Impact of pregnancy on inborn errors of metabolism

Gisela Wilcox

Research output: Contribution to journalArticlepeer-review

Abstract

Once based mainly in paediatrics, inborn errors of metabolism (IEM), or inherited metabolic disorders (IMD) represent a growing adult medicine specialty. Individually rare these conditions have currently, a collective estimated prevalence of >1:800. Diagnosis has improved through expanded newborn screening programs, identification of potentially affected family members and greater awareness of symptomatic presentations in adolescence and in adulthood. Better survival and reduced mortality from previously lethal and debilitating conditions means greater numbers transition to adulthood. Pregnancy, once contraindicated for many, may represent a challenging but successful outcome. Successful pregnancies are now reported in a wide range of IEM. Significant challenges remain, given the biological stresses of pregnancy, parturition and the puerperium. Known diagnoses allow preventive and pre-emptive management. Unrecognized metabolic disorders especially, remain a preventable cause of maternal and neonatal mortality and morbidity. Increased awareness of these conditions amongst all clinicians is essential to expedite diagnosis and manage appropriately. This review aims to describe normal adaptations to pregnancy and discuss how various types of IEM may be affected. Relevant translational research and clinical experience will be reviewed with practical management aspects cited. Based on current literature, the impact of maternal IEM on mother and/or foetus, as well as how foetal IEM may affect the mother, will be considered. Insights gained from these rare disorders to more common conditions will be explored. Gaps in the literature, unanswered questions and steps to enhance further knowledge and systematically capture experience, such as establishment of an IEM-pregnancy registry, will be summarized.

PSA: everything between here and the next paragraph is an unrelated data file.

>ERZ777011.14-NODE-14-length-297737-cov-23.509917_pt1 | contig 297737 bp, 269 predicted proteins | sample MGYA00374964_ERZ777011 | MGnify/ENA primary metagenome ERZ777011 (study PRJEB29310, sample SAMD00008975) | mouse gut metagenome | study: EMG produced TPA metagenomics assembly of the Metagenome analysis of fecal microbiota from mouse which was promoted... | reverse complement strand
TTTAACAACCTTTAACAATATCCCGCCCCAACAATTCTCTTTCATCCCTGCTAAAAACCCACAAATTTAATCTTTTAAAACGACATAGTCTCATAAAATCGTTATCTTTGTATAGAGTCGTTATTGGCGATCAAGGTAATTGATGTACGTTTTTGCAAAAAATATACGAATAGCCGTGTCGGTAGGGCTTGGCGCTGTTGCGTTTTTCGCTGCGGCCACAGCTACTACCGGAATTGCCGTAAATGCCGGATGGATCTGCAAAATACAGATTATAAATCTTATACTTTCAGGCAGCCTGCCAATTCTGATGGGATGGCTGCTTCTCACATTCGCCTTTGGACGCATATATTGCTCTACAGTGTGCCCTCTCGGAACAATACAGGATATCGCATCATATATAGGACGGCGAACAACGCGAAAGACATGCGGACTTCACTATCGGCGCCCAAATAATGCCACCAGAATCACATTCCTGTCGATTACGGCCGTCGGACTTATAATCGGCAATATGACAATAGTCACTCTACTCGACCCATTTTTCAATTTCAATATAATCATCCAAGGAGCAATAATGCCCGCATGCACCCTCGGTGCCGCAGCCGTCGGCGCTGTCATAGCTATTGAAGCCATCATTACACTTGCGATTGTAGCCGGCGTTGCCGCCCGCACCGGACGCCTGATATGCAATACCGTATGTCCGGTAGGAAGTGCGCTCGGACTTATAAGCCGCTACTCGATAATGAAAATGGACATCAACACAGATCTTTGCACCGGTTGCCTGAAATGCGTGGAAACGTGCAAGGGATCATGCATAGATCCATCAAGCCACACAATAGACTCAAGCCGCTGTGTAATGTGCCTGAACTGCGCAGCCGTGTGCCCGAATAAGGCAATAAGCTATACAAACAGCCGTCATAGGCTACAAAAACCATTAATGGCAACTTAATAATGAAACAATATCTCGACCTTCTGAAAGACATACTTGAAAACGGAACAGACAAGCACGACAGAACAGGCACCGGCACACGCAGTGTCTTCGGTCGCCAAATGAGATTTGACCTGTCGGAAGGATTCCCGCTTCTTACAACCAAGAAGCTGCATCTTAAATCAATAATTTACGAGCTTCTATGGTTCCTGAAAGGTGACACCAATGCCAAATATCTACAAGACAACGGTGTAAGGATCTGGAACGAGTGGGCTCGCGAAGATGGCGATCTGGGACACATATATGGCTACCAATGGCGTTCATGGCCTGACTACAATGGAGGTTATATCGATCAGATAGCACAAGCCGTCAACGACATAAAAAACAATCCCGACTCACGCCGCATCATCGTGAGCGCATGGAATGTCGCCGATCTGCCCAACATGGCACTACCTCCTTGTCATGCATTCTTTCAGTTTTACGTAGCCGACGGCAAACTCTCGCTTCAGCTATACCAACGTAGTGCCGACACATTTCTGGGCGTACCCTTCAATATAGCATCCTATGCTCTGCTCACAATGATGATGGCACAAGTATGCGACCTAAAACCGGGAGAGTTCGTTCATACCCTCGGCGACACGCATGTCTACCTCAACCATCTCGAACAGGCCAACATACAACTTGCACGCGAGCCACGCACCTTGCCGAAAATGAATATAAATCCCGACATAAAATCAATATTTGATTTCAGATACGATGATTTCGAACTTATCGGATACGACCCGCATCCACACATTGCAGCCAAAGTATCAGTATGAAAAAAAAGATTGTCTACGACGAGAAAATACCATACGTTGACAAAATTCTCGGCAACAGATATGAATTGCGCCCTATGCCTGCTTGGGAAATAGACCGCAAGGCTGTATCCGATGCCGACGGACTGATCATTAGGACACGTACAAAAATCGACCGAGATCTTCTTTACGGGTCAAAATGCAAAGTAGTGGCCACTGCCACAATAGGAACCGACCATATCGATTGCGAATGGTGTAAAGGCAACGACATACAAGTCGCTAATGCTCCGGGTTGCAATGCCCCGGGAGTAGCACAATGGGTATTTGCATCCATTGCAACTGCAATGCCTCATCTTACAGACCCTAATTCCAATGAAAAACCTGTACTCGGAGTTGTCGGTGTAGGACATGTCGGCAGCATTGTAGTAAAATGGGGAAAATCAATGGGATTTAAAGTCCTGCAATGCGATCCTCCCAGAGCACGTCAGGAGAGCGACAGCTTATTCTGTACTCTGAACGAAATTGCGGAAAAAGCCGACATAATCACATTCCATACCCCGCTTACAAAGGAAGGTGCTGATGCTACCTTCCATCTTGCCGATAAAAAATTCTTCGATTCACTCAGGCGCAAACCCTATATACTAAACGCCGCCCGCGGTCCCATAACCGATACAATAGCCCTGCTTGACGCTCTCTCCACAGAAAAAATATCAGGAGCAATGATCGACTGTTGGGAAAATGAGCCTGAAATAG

Original languageEnglish
JournalReviews in Endocrine and Metabolic Disorders
Early online date10 Sep 2018
DOIs
Publication statusPublished - 2018

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